Queensland Places - Restoration
Restoration Island is located high up on the east coast of Cape York, just to the south of Portland Roads. The small island was named in 1789 by Captain William Bligh during his long and dangerous voyage in an open boat, after being cast adrift by the Bounty mutineers. Bligh had landed here with his companions to search for food and water as well as to rest and recover. He named the island Restoration and planned to stay long enough for his crew to be restored to health. Eventually he continued his voyage with his ultimate destination being Timor.
He sailed past Cape Grenville without landing despite good availability of water as well as fish and shellfish. His journal records his desire to avoid any conflict or violence with the local Aboriginal peoples. However, before leaving Australian waters he did land on another small island, Sunday Island, gathering shellfish and other necessary supplies. They then continued their long voyage to Timor and safety.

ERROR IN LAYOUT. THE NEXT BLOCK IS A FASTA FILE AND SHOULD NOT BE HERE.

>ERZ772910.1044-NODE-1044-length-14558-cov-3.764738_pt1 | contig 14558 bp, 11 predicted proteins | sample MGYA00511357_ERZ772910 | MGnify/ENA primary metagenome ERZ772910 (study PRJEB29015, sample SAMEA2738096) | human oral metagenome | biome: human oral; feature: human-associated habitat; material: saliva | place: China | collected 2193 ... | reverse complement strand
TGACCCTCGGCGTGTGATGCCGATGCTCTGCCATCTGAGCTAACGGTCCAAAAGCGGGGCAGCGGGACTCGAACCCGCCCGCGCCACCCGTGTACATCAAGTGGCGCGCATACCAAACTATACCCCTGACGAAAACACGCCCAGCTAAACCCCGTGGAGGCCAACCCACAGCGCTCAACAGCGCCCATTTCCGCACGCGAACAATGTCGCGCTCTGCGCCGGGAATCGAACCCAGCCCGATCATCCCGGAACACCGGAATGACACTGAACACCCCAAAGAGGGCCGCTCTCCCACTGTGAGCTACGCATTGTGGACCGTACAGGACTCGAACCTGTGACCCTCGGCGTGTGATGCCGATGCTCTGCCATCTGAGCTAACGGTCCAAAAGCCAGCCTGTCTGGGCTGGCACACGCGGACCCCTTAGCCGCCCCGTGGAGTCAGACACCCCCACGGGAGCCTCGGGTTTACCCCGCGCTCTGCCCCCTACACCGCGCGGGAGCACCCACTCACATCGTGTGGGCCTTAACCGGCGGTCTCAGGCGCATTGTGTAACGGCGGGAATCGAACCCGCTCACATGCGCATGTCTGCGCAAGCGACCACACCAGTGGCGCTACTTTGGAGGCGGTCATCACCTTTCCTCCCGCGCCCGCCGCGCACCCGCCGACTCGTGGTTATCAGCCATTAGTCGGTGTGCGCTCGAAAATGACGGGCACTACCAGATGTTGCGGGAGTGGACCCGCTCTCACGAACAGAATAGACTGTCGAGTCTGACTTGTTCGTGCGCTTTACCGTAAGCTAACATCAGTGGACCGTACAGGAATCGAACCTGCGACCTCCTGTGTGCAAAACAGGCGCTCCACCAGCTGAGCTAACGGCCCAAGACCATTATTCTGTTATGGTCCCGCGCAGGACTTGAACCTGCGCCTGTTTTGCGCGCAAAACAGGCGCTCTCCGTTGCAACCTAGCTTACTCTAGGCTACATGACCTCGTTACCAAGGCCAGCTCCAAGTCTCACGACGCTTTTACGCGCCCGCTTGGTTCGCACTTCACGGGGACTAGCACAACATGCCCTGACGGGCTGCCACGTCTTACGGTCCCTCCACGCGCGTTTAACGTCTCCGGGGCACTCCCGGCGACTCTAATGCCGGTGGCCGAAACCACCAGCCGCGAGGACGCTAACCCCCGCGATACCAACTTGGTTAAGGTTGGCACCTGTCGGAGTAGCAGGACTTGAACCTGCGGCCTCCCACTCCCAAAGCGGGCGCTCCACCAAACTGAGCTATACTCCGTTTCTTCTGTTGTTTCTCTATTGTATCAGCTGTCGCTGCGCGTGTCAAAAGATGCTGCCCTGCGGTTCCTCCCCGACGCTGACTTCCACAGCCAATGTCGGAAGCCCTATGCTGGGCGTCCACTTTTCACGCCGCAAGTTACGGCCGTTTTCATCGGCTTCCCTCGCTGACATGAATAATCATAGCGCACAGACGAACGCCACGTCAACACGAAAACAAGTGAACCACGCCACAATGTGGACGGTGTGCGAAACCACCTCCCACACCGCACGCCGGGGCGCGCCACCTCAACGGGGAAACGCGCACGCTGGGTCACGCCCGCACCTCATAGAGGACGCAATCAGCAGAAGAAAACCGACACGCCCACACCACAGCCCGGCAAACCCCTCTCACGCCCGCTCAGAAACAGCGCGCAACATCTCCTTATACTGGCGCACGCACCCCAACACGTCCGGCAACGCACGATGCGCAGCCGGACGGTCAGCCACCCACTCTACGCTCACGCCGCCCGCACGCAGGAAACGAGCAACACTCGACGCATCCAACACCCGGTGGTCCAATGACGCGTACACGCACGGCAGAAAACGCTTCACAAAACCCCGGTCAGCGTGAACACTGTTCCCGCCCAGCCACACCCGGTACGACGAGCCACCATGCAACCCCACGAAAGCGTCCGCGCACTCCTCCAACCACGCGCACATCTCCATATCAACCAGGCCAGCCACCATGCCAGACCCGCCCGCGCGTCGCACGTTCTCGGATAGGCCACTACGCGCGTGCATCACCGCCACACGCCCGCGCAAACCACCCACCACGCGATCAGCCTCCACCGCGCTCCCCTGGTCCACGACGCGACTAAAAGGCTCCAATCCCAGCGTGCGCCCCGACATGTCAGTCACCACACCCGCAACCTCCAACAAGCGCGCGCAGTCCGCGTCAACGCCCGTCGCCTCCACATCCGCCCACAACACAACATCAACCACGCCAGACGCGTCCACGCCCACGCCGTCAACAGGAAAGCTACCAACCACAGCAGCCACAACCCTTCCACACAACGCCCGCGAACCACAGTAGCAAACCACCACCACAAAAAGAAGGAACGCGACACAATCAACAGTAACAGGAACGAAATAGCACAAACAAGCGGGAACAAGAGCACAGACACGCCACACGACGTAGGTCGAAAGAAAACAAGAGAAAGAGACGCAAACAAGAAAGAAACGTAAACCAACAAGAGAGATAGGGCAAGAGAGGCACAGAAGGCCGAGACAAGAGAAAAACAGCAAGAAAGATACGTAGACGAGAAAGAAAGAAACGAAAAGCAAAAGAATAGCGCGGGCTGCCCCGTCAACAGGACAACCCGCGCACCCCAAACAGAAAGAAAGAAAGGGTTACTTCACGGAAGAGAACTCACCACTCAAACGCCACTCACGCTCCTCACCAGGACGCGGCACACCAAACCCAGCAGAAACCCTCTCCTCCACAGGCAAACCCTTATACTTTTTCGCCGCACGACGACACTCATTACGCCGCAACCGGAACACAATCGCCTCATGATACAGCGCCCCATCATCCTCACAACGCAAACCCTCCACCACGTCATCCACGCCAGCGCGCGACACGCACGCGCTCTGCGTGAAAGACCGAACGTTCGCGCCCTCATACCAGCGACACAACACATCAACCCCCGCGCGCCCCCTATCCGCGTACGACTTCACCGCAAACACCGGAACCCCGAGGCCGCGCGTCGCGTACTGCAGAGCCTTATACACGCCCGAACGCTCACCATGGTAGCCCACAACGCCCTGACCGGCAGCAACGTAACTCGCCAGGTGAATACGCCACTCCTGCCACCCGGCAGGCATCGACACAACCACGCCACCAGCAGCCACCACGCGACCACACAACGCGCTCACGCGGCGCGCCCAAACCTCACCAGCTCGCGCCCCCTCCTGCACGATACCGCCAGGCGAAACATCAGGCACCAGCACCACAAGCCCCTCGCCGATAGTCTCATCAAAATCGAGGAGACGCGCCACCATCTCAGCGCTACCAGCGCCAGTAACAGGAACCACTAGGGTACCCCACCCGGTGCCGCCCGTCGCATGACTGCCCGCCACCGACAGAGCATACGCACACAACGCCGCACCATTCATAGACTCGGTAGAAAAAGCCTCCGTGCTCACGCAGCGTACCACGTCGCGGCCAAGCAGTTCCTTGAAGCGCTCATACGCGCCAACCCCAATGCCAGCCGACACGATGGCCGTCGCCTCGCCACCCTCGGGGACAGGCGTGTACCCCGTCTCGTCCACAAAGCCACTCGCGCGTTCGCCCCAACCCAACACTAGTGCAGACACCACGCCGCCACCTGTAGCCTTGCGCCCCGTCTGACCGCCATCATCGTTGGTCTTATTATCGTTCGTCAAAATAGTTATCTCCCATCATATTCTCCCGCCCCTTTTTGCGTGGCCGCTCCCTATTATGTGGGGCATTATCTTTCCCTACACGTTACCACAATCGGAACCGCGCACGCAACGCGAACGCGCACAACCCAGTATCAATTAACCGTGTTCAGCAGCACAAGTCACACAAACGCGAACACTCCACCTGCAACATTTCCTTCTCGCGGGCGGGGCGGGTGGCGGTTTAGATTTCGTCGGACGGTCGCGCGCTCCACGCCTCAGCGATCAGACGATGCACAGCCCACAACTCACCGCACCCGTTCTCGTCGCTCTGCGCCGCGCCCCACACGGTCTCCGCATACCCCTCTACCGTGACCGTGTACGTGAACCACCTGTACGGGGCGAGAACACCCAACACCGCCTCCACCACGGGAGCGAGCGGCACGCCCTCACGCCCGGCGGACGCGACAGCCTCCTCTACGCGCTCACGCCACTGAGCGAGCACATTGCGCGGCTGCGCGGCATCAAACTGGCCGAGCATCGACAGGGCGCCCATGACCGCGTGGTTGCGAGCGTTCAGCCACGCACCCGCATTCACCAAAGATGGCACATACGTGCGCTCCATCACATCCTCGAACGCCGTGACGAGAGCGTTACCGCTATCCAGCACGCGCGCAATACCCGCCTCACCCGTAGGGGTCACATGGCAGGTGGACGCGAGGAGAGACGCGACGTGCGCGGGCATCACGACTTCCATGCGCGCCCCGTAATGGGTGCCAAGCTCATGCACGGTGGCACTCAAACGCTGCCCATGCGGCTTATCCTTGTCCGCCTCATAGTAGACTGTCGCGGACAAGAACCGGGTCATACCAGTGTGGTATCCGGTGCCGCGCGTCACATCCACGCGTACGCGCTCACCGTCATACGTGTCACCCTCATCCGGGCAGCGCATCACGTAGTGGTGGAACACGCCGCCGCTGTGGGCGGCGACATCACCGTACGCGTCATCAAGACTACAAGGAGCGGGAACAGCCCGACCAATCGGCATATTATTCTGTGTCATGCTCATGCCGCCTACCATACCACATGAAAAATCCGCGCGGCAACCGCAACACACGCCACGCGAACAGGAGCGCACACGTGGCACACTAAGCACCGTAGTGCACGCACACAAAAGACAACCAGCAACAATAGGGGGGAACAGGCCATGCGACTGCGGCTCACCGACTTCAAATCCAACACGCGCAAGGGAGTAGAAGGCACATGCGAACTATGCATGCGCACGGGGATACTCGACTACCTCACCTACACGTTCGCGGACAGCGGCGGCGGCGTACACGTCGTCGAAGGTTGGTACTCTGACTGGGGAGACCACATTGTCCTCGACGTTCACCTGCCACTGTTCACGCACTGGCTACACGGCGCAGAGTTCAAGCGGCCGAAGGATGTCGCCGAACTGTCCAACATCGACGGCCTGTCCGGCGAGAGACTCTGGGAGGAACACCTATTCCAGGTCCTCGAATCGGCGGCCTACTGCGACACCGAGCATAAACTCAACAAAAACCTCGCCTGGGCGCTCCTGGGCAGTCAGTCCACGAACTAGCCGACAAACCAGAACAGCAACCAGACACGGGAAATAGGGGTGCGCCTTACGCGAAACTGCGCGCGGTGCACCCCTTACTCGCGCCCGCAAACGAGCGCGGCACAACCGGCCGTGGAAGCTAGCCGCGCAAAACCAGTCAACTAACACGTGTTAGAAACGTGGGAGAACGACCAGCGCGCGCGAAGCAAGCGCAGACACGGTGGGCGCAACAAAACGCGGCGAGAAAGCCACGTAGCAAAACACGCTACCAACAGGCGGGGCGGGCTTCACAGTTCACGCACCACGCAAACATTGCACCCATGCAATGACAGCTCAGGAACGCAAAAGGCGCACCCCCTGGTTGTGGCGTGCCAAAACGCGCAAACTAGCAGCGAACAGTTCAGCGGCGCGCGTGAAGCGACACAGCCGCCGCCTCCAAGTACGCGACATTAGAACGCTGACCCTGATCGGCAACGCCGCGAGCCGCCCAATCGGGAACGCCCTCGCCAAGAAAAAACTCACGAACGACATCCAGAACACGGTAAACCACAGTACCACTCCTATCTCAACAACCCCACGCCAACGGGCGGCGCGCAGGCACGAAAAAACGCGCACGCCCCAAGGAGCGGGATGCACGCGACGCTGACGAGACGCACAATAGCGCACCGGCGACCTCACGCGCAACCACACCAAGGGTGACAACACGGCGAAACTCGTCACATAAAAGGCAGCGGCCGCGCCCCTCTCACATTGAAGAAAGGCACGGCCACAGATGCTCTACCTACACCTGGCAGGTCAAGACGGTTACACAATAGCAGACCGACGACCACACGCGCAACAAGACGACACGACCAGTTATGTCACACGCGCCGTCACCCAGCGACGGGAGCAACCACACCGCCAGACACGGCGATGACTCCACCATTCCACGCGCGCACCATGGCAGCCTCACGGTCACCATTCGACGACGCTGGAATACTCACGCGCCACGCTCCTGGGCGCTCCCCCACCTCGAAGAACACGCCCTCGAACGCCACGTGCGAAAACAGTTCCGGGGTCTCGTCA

Portland Roads, located close to Restoration Island, was previously the port and support centre for Iron Range. As well, Portland Roads played an important role as an airstrip and staging post during World War Two.
The area is now popular with tourists and forms part of the Iron Range National Park. This image, undated, shows Restoration Island from the sea, with this view probably similar to how the island would have been seen by Bligh and his crew. In terms of the island’s name, it is also recorded that Bligh named the island Restoration Island to commemorate the anniversary of the restoration of the British monarchy in 1660, that brought Charles II to the throne. May 29, the date upon which Blight visited Restoration Island was also Charles II's birthday.
Brian Randall - Librarian, State Library of Queensland.